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Neuropilin-1 Mediates Divergent R-Smad Signaling and the Myofibroblast Phenotype*

Open AccessPublished:July 30, 2010DOI:https://doi.org/10.1074/jbc.M110.151696
      The transforming growth factor-beta (TGF-β) superfamily is one of the most diversified cell signaling pathways and regulates many physiological and pathological processes. Recently, neuropilin-1 (NRP-1) was reported to bind and activate the latent form of TGF-β1 (LAP-TGF-β1). We investigated the role of NRP-1 on Smad signaling in stromal fibroblasts upon TGF-β stimulation. Elimination of NRP-1 in stromal fibroblast cell lines increases Smad1/5 phosphorylation and downstream responses as evidenced by up-regulation of inhibitor of differentiation (Id-1). Conversely, NRP-1 loss decreases Smad2/3 phosphorylation and its responses as shown by down-regulation of α-smooth muscle actin (α-SMA) and also cells exhibit more quiescent phenotypes and growth arrest. Moreover, we also observed that NRP-1 expression is increased during the culture activation of hepatic stellate cells (HSCs), a liver resident fibroblast. Taken together, our data suggest that NRP-1 functions as a key determinant of the diverse responses downstream of TGF-β1 that are mediated by distinct Smad proteins and promotes myofibroblast phenotype.

      Introduction

      NRP-1 was initially discovered as a semaphorin co-receptor and vascular permeability factor/vascular endothelial growth factor (VPF
      The abbreviations used are: VPF
      vascular permeability factor
      BMP
      bone morphogenetic proteins
      NRP
      neuropilin
      PSC
      pancreatic tumor stromal cells
      MEF
      mouse embryonic fibroblasts.
      /VEGF) co-receptor (
      • He Z.
      • Tessier-Lavigne M.
      ,
      • Soker S.
      • Takashima S.
      • Miao H.Q.
      • Neufeld G.
      • Klagsbrun M.
      ). Recently, NRP-1 was shown to bind and activate latency-associated protein (LAP)-TGF-β1 and enhance regulatory T cell (Treg) activity (
      • Glinka Y.
      • Prud'homme G.J.
      ). The extracellular domain of NRP-1 contains three structural motifs: two cubilin (CUB) homology domains (a1, a2), two coagulation factor V/VIII homology domains (b1, b2), and a meprin/A5-protein/PTPmu (MAM) domain (c) (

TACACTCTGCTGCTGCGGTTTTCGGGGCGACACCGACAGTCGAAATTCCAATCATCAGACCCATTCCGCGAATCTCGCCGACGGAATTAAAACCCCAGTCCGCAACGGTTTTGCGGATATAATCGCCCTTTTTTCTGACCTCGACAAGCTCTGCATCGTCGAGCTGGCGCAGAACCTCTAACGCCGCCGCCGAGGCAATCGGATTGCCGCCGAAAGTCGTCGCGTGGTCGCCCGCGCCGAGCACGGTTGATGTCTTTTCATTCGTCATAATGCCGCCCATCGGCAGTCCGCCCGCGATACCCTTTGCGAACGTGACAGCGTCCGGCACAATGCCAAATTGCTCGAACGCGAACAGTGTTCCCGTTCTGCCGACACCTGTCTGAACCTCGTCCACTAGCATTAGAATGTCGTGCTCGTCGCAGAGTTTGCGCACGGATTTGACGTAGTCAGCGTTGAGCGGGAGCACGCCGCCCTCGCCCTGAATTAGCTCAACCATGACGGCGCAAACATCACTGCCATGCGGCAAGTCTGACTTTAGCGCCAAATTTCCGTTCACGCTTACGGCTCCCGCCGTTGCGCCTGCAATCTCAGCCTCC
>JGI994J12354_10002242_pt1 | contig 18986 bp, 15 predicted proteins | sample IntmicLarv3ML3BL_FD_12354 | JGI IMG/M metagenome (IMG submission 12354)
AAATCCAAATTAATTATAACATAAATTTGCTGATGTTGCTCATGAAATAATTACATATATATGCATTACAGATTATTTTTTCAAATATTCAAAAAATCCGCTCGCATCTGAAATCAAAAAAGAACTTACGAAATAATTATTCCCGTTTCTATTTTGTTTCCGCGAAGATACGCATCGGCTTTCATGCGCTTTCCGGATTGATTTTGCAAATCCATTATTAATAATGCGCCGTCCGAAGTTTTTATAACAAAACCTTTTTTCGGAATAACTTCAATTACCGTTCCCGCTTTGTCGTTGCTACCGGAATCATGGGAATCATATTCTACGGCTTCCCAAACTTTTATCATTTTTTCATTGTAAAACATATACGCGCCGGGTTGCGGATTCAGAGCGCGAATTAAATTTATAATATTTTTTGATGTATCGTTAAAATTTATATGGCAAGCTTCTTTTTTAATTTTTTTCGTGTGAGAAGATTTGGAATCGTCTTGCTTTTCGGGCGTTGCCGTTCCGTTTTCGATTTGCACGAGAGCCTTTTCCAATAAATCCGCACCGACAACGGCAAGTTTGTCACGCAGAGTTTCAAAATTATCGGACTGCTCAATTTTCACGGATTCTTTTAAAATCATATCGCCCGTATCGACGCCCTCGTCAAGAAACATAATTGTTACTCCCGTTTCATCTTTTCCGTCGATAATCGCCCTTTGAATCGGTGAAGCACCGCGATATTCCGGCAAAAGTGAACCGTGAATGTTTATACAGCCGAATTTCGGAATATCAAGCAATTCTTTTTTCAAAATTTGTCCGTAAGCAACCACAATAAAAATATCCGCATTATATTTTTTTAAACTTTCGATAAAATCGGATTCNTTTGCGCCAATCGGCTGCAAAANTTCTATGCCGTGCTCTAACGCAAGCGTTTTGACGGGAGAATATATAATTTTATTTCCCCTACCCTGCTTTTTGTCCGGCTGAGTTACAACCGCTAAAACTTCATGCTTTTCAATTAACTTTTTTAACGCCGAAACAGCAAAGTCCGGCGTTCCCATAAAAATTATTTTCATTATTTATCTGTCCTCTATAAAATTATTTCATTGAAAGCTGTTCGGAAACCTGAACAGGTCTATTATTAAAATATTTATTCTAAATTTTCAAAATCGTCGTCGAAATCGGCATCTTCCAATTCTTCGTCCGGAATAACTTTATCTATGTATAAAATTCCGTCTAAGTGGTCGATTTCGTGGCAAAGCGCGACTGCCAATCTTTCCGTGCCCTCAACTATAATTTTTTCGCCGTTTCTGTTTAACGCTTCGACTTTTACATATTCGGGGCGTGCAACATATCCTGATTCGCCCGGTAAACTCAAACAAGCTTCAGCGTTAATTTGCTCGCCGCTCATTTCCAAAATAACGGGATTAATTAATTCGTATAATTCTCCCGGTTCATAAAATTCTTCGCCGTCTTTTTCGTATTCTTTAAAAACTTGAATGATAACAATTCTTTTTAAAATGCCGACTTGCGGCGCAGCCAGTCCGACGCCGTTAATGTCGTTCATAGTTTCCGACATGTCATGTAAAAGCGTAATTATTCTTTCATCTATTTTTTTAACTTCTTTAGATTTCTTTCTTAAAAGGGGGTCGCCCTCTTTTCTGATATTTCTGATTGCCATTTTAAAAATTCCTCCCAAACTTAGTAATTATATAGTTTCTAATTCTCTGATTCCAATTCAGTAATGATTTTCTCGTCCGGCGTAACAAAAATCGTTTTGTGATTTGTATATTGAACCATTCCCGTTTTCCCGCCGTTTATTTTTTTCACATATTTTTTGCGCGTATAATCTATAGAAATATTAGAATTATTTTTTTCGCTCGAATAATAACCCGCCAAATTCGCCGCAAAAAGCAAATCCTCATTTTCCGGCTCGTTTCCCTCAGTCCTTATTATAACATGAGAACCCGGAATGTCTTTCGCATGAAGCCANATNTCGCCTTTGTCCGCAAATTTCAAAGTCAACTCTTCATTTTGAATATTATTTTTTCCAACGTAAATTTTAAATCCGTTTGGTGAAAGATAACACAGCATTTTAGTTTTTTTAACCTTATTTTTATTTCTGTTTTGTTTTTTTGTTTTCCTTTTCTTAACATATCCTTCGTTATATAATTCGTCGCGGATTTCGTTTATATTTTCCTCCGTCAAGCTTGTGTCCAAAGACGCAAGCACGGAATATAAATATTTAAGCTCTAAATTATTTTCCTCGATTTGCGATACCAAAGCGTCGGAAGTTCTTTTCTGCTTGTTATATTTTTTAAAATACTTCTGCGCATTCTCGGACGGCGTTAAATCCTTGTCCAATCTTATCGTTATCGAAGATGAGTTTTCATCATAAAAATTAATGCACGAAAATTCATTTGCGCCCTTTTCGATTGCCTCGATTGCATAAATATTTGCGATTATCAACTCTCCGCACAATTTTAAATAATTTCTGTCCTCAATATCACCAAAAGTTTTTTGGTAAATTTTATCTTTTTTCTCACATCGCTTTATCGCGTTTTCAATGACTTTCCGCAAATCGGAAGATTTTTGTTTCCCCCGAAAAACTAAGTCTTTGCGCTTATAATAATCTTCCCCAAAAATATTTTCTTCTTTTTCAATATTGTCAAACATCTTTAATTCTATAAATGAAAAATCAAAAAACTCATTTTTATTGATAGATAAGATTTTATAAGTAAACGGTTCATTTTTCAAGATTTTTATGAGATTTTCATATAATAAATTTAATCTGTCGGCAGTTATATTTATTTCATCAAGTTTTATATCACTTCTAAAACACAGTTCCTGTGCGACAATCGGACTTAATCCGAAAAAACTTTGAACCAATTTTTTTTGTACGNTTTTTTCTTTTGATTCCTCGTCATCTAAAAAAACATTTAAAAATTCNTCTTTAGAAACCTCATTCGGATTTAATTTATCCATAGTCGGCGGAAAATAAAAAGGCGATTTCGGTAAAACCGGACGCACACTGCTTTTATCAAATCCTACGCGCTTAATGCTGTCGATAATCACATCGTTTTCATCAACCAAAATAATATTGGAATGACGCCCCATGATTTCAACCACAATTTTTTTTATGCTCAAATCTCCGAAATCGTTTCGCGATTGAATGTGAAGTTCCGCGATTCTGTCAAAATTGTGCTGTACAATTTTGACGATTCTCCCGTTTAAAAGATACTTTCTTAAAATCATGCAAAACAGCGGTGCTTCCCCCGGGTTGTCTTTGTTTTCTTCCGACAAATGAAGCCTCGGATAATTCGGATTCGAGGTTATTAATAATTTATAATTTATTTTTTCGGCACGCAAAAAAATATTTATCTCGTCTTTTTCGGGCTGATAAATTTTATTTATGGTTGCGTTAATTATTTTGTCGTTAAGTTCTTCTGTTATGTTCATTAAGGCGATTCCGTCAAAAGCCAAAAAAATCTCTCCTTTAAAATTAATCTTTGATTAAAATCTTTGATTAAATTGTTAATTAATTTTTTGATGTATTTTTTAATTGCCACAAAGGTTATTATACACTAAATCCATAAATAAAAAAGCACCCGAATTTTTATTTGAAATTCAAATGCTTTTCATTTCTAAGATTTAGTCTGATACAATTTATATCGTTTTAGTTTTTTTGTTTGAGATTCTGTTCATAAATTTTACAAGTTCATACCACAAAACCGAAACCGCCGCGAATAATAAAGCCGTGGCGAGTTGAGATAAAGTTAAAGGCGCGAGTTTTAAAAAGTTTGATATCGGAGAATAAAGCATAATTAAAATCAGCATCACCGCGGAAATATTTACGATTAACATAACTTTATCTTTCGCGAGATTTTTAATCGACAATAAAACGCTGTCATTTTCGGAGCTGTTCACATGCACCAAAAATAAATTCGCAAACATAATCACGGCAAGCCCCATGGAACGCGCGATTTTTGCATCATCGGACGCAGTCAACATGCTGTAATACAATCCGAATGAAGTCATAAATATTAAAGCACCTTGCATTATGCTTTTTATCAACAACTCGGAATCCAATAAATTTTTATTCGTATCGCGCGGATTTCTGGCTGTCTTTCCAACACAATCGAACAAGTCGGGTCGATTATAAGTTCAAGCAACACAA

• Bagri A.
      • Tessier-Lavigne M.
      • Watts R.J.
      ). The relatively short (about 40 amino acids) cytoplasmic domain lacks kinase motifs. Interestingly, NRP-1 has a similar intracellular domain as TGF-β receptor III (TGF-βRIII/β-glycan), and its homolog endoglin, with the PSD-95/Disc-large/ZO-1 (PDZ) binding motif (supplemental Fig. S1). Therefore, we hypothesize that NRP-1 may also serve as a TGF-β co-receptor that regulates TGF-β signaling.
      TGF-β is one member of a superfamily of secreted proteins, which also includes activins and bone morphogenetic proteins (BMPs). TGF-β signaling is one of the most diversified signaling cascades, controlling many aspects of cell behavior, including cell division, differentiation, motility, and death. TGF-β receptors include type I (TβRI), type II (TβRII), and type III (TβRIII). TβRI and TβRII, which are serine/threonine kinase receptors, constitute a hetertetrameric core receptor complex, and TβRIII modulates signaling by regulating ligand binding to the core receptor complex. There are at least seven TβRIs (activin receptor-like kinase 1–7, ALK1–7), five TβRIIs (TGF-βRII, ActRIIA, ActRIIB, AMHRII, and BMPRII), and two TβRIIIs (β-glycan and endoglin). ALK-2, ALK3, ALK4, ALK5, and ALK6 are also known as ActR-I, BMPR-IA, ActR-IB, TGF-βRI, and BMPR-IB, respectively (
      • Persson U.
      • Izumi H.
      • Souchelnytskyi S.
      • Itoh S.
      • Grimsby S.
      • Engström U.
      • Heldin C.H.
      • Funa K.
      • ten Dijke P.
      ).
      Upon TGF-β binding, TβRII activates and phosphorylates the TβRI, which then phosphorylates the receptor-regulated Smad (R-Smad) proteins (including Smad1, 2, 3, 5, and 8). Subsequently, the phosphorylated R-Smad protein forms a heteromeric complex with the co-Smad (Smad4) and translocates to the nucleus to regulate the target gene transcription (
      • Itoh S.
      • ten Dijke P.
      ,
      • Kang J.S.
      • Liu C.
      • Derynck R.
      ,
      • Massagué J.
      • Gomis R.R.
      ,
      • Massagué J.
      • Seoane J.
      • Wotton D.